kissing (again, but not so long winded)

So tell me, what kind of reactions do you get to this?

Holding her slick neck in one hand, he kissed her as if licking a honey jar clean while the hot water hammered their necks and put a flush on their skin… ((LaVyrle Spencer, Homesong))

Does the imagery work? I’m not going to say anything at this point, because I’m very curious about how this works for you all.

 

17 Replies to “kissing (again, but not so long winded)”

  1. I get the idea, but I’m not a fan of metaphors when it comes to kissing and/or sex scenes. Although this one is not too bad. It doesn’t turn me off, which is good.

  2. My first thought was that he was kissing her neck – all those references to necks! And then I cringed thinking I would hate to be kissed by him – it’s as if he lacks finesse… so I probably wouldn’t want the writer to go into any more detail…

  3. It’s an odd mixture of images, and too much to process in one sentence. Holding her slick neck… as if she were a gourd he could hold in his hand? And then “licking a honey jar clean while the hot water hammered their necks” tries to have it both ways. Licking her while hot water hammered her, or licking a honey jar while hot water hammered it? When it takes until the end of the sentence to untangle it, something’s wrong. Sometimes you have to choose just one image.

  4. How can he hold her neck IN one hand. WITH, maybe, but not IN – is it separated from her body? How can hot water hammer on both their necks? Must be a really wide spray of water.

    Sooo. I can’t get past the poorly worded sentences to decide if this imagery works.

    Only image that springs to mind is that he maybe is Winnie the Pooh.

  5. I’m not crazy about that kind of imagery. I much prefer reading sexy passages which just come out and say exactly what’s going on (although some imagery is okay — not knocking it entirely). Awhile back, I read a book by a prolific and popular writer and, afterward, I pretty much decided I wouldn’t read another of her novels because of passages similar (but even worse!) than the one supplied.

  6. Yech. No, this does not work. The ‘slick neck’ part is just gross–makes me think of a snake for some reason. And the honey jar is not a good image. It’s like he’s going all out with his tongue to get in every little corner, which to me sounds like a really sloppy kisser. In fact, it reminds me of my first French kiss at 13 (?), which grossed me out so much that I literally went and rinsed my mouth out afterwards.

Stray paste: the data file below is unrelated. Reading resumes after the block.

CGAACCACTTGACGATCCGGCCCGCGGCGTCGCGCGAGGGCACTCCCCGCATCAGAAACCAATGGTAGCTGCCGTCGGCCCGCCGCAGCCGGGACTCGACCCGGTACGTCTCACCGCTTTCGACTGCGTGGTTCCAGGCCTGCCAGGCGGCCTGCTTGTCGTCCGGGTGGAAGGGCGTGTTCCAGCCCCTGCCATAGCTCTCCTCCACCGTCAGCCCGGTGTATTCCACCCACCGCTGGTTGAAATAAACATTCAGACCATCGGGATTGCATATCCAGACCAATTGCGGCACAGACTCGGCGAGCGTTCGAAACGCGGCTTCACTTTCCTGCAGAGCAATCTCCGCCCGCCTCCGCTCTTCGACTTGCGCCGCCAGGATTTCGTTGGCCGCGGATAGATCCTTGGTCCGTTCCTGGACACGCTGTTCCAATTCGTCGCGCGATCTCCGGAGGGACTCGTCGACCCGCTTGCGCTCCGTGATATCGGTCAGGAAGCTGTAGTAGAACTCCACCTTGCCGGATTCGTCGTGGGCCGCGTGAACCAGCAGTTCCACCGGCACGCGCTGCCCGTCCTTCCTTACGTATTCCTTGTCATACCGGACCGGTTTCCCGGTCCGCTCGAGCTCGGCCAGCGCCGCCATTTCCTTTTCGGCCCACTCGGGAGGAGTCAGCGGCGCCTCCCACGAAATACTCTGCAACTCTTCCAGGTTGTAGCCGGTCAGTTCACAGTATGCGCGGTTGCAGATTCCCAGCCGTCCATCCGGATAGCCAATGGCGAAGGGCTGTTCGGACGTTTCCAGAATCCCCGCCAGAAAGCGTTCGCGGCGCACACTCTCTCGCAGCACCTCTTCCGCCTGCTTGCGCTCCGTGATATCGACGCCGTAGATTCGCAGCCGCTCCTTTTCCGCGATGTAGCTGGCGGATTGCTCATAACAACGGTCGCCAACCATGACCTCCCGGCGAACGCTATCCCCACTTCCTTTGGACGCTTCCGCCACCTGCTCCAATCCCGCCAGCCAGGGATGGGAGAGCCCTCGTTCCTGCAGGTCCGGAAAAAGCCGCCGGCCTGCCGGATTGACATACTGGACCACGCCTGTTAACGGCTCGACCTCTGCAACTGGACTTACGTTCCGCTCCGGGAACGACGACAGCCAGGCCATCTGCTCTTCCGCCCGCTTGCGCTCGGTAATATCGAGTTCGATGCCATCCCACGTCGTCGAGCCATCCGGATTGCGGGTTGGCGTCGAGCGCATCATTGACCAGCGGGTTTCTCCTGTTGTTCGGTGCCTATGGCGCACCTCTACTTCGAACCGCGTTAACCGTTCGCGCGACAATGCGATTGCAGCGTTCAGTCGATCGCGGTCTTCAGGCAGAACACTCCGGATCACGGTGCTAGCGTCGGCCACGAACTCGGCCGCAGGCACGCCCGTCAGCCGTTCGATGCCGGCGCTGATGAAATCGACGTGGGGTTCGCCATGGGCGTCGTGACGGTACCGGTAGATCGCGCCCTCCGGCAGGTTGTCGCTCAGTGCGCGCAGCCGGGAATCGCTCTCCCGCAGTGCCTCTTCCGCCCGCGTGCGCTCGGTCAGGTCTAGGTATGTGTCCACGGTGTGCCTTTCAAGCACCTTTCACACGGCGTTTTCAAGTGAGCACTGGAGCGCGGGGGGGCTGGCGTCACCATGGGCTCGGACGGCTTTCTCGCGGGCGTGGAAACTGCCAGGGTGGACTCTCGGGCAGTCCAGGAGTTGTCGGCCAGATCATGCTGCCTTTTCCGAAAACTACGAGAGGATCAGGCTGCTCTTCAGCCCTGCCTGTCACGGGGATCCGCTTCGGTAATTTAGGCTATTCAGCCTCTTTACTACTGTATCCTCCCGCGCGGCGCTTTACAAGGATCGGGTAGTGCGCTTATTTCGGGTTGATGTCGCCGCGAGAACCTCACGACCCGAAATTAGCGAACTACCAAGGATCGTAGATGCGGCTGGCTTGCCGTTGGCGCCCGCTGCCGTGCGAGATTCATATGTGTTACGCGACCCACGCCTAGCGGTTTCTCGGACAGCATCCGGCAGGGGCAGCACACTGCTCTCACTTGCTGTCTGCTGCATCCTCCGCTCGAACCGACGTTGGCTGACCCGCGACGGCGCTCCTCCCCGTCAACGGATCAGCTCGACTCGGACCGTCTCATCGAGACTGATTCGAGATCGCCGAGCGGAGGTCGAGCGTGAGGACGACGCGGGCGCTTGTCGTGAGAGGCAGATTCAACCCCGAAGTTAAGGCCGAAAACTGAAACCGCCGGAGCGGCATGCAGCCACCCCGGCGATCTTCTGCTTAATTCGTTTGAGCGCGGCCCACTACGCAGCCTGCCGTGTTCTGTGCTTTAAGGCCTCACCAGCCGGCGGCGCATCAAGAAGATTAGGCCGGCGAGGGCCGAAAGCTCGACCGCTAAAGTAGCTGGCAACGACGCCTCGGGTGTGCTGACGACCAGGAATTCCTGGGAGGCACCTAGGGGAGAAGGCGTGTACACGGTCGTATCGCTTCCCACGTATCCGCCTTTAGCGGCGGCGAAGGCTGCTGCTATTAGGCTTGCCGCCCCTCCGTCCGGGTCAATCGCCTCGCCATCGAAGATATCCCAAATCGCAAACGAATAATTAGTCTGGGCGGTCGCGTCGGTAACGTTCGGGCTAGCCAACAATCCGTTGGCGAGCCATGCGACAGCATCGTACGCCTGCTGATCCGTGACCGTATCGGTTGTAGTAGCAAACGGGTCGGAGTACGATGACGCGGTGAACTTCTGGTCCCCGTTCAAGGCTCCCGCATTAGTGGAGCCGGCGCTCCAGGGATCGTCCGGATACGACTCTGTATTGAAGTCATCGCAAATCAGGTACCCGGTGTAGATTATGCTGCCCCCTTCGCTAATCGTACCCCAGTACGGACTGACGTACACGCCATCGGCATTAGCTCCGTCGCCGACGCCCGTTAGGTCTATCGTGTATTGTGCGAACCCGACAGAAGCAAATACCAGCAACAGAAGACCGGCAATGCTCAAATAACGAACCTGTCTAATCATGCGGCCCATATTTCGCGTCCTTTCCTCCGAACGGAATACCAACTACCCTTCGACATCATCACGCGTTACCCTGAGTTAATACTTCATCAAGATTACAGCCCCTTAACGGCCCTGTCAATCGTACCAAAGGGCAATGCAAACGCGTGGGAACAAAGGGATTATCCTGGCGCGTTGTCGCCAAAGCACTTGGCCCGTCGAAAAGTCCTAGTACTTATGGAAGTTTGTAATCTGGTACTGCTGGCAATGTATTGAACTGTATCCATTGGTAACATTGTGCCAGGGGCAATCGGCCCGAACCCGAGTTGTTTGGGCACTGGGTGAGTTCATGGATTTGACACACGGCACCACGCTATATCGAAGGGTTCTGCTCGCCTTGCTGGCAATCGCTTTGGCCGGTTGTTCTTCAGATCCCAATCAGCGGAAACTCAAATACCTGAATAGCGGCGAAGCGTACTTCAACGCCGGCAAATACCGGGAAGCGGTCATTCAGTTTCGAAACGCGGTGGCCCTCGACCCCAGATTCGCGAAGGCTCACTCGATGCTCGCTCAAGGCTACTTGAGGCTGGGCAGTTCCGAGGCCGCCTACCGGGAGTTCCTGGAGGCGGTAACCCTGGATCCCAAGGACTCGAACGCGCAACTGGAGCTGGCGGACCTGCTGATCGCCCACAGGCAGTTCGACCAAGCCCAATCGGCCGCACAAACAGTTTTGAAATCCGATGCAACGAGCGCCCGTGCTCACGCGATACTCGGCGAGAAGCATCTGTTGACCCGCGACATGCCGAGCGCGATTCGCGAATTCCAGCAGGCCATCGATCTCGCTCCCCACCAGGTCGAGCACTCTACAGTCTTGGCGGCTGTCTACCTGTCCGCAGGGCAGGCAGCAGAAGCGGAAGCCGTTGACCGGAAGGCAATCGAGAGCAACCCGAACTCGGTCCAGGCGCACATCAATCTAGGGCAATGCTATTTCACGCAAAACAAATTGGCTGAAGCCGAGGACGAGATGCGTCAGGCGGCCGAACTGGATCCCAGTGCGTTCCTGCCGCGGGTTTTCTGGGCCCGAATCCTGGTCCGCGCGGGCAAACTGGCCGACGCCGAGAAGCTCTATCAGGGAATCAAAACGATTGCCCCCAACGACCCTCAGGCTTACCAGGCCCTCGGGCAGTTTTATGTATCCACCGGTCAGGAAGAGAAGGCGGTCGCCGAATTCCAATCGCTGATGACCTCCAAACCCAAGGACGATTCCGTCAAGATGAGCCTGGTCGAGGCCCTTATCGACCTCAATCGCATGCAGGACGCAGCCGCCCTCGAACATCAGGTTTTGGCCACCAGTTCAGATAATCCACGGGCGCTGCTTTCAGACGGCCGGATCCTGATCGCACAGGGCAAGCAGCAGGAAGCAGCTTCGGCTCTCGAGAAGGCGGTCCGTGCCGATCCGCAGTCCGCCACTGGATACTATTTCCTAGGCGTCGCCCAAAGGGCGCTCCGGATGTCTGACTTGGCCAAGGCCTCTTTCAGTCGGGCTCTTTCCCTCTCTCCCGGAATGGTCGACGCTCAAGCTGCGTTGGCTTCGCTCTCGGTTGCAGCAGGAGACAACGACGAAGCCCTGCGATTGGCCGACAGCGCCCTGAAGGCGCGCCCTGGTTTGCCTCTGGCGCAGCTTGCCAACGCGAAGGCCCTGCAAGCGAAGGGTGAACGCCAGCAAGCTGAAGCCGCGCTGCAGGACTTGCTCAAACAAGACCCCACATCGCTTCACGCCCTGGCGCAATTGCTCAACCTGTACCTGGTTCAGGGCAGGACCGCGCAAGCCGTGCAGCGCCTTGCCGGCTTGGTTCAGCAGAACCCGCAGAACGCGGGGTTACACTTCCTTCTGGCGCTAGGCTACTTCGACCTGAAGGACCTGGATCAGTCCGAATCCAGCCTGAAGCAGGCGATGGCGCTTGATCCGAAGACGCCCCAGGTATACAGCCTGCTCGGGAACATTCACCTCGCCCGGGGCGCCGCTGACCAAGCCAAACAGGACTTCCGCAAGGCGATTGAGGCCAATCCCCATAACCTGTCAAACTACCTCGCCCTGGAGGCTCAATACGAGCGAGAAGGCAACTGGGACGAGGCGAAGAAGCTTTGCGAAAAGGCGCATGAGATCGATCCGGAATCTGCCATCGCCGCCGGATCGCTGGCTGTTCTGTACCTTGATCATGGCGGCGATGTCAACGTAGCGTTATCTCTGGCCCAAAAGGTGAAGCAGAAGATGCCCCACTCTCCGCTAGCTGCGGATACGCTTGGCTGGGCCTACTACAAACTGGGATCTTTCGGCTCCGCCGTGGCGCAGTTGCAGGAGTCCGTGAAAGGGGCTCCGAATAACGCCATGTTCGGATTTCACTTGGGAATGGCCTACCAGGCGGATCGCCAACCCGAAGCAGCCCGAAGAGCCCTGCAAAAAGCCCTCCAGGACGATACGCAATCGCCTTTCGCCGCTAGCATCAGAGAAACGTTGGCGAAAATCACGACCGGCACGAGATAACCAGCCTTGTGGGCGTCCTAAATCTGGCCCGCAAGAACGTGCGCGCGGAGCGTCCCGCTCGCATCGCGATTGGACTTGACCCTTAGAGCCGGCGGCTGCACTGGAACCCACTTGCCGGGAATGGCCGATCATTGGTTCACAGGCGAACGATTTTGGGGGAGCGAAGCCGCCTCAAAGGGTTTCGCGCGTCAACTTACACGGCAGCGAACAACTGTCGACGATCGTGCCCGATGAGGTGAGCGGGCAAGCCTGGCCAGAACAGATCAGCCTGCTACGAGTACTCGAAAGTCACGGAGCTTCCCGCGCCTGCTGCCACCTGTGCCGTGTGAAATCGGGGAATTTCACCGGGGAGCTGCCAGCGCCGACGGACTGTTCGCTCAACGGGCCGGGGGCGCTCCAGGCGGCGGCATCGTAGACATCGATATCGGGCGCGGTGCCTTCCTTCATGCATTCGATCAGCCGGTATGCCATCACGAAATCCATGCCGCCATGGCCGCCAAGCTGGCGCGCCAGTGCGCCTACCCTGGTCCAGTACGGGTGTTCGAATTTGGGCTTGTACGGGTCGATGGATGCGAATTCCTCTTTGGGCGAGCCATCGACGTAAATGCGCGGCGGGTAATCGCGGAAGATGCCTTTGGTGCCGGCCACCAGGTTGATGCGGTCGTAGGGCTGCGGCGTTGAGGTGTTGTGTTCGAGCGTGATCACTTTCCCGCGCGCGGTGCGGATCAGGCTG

7. That seems like an extremely uncomfortable and unpleasant kiss to me. I don’t think that guy knows what he’s doing. . .

  8. There were so many words I didn’t like; i.e.slick and the whole “licking a honey jar clean” and well I could go on. So the imagery for me was not a pleasant one. Whomever the dude is he’s now got a bad reputation! :-)

  9. Yuck!! Come on, this simile does nothing but gross me out! While I understand WHAT the author is trying to say, I don’t like HOW she says it…for some reason, the image of a person licking their fingers after eating barbecue comes to mind…sorry.

  10. OTOH, if we had the entire scene, I might feel differently. I know the Lawrence scene from your last post, so I recognize the feel of that quote and find it appropriate. The short quote above doesn’t work by itself, but in context I’m willing to believe it could come across better.

  11. First of all, taken just as it is, the slick neck immediately made me think of a sweaty neck. Yuck. Though in context, I might realize this was a shower scene.

    Second, licking a honey jar clean is hard work requiring a strong tongue. Li-i-i-i-ick. It immediately made me think of a comedically bad kiss, such as you might see on Saturday Night Live or some other comedy sketch show. Not sexy.

    Hot water, flushed skin, OK. But the lick does me in, no matter how sexy honey might be in other contexts.

  12. There is a scene in a Three Stooges short in which a black bear leans in a cabin window and licks a clear jar of honey (about the size of a water glass) almost clean. There’s a kind of gross-out fascination to the shot because the bear’s tongue reaches all the way to the bottom of the jar.

    And now I’ve read this passage, the combined squick factor of memory and imagination is unbearable.

    Besides that, “their necks” and “their skin” sounds oddly wrong — one is clearly plural, the other …? do they share the same skin? Could have been phrased another way.

    On a technical note, the graph-paper background of the quote makes it really hard to read. Making the font bold would help.

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